The Girls by Julie Eliopoulos
They hid heroin needles inside flimsy bras and tucked in
black garter belts that left tar rings around their legs;
their skirts as short as their lives, drew up in breezes.
We couldn’t find their father, whose face was a blank;
he got lost in the unreadable streets, doused with foul
rain water; their author simply vanished, fumbling on a subway,
his eyes were two sewer drains filled with autumn’s slimy
and cold October leaves, his pockets were crammed with bills
green as springtime, lush, dewy, sappy, moist April.
Their mother almost died delivering them, under the guise of a saint,
giving her triplets to the earth upon leaving the unsanctified hospital
and turning to the dimpling west like a cowgirl, tossing her dog-end.
They stepped on to the streets with footsteps no one cared for,
colliding violently with the pavement, their heels battering rams
doing damage, and they tried to trace their parents, to know them.
Like soldiers they moved, holding camouflage jackets against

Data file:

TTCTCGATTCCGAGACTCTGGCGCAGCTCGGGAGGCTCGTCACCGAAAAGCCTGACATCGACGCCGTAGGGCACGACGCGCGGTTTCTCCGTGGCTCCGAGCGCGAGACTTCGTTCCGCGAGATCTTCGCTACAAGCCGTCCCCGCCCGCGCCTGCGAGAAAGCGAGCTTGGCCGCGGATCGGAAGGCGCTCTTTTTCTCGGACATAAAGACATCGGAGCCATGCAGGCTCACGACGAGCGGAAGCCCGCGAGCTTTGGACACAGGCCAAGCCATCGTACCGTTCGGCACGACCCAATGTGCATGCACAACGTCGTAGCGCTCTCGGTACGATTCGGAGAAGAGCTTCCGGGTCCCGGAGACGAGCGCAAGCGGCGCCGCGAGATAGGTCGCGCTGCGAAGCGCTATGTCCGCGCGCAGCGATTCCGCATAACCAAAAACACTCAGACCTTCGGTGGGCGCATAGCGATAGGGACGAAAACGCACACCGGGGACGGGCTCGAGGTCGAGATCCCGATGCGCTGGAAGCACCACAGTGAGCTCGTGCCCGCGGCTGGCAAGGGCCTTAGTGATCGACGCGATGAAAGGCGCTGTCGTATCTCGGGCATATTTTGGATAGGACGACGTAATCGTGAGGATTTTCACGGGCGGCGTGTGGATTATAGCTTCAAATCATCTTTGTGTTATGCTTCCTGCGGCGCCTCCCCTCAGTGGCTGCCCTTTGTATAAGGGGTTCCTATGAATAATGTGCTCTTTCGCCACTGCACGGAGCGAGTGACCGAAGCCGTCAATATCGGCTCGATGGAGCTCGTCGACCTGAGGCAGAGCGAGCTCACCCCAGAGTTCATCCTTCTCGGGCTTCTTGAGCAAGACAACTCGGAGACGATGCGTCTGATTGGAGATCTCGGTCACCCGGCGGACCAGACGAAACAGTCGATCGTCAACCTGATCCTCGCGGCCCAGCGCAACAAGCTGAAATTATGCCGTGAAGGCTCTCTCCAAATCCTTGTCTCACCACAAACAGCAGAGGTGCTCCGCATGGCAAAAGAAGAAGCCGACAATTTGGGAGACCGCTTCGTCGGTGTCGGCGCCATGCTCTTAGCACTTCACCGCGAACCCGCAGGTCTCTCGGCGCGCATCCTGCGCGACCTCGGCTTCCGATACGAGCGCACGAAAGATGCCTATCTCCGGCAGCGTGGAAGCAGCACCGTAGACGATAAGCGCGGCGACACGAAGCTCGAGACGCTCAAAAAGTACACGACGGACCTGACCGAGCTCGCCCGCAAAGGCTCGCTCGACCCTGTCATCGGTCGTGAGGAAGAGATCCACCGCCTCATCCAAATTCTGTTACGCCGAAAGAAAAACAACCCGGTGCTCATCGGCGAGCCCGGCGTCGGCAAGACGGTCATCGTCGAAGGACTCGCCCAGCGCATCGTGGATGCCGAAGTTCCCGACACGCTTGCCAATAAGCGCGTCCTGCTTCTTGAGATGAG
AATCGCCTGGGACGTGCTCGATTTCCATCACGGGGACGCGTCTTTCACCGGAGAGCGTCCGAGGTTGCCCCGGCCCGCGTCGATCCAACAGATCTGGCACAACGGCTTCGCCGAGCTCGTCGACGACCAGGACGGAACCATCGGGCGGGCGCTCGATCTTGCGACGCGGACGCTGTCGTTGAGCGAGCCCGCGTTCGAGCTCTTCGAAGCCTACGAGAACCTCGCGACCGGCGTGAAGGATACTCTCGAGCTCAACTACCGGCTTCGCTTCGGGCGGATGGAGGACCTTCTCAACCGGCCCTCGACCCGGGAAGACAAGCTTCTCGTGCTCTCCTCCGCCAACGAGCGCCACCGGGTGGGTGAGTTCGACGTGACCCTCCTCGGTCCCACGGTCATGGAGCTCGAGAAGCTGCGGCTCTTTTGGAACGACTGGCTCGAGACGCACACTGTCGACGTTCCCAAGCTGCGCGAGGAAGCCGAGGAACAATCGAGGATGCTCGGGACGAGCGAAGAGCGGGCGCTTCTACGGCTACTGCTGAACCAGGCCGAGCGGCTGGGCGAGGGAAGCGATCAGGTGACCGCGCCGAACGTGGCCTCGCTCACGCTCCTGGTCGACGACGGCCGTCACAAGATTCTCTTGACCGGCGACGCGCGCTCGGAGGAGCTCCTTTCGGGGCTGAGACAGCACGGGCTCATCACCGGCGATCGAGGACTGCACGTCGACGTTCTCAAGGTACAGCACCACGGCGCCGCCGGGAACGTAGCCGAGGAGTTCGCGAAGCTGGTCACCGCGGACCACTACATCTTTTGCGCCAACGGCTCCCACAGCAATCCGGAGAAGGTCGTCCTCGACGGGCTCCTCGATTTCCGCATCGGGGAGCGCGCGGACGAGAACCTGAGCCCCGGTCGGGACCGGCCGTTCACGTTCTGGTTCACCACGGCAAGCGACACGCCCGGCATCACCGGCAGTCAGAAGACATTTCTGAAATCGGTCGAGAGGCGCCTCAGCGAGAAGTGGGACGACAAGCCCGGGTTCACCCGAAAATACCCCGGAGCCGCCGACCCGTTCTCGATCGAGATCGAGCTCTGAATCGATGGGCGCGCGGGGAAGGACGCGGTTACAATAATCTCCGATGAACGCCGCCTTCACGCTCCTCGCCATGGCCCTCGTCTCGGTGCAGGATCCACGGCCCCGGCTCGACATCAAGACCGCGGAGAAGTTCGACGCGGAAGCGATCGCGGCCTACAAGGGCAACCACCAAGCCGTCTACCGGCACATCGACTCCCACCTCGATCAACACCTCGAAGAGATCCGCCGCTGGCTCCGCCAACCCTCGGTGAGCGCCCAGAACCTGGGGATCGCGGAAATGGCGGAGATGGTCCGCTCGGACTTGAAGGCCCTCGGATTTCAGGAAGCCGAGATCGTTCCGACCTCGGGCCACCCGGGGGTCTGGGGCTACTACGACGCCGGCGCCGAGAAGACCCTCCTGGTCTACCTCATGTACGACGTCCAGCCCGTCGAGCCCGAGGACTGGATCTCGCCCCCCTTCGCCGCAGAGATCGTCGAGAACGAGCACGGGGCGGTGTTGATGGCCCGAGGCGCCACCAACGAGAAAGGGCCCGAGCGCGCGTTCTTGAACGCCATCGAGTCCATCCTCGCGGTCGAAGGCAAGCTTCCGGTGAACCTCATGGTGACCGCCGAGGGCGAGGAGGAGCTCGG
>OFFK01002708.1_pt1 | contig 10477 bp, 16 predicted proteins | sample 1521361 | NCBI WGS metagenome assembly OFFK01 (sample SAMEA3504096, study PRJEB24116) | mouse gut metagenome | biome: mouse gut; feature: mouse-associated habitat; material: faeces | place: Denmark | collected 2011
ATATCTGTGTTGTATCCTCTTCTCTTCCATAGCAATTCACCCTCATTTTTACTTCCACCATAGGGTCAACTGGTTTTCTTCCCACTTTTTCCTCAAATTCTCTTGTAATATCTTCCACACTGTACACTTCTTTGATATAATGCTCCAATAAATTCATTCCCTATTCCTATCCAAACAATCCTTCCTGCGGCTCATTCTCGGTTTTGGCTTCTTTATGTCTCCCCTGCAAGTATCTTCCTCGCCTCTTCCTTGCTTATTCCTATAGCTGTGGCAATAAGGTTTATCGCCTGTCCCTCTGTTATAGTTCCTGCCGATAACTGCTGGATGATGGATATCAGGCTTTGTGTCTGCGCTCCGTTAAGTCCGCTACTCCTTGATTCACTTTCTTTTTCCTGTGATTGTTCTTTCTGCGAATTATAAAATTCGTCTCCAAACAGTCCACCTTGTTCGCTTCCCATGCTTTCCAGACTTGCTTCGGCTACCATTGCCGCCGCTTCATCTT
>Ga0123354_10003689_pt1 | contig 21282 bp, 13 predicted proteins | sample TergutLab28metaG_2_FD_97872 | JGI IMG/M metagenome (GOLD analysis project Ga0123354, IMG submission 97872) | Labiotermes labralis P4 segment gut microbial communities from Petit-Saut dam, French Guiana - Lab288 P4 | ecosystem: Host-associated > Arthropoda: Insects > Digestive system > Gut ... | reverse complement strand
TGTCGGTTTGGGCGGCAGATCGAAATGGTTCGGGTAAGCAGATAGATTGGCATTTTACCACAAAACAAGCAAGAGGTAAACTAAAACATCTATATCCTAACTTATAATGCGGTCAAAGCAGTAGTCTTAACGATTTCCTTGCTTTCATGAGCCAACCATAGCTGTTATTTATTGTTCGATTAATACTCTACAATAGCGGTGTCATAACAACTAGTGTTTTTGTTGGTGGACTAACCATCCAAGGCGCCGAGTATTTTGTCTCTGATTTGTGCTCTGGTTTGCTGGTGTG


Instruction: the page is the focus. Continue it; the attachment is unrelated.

thin limbs, huddling together as birds in a coarse nest, always
shivering as they peeked into cars, at a quarter to midnight.
If they stepped on you and stole your wallet, and bruised your
face with a firm slap, it served you right. When you were forced
to assume another identity, because they blackmailed you, well,
there was no other way. They did not ask to be born, with their
six arms, insects emerging as a result of irresponsible friction
into the molesting world, propelled away from the source of
their origin. They did not ask to die, corroded by drugs, burned
away by the cremation of summer, or frozen in the extremes of
winter, sitting on hostile curbs, looking neurotic, frenetic—artistic.
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© Julie Eliopoulos 2012
Photo credit: Mark J Sebastian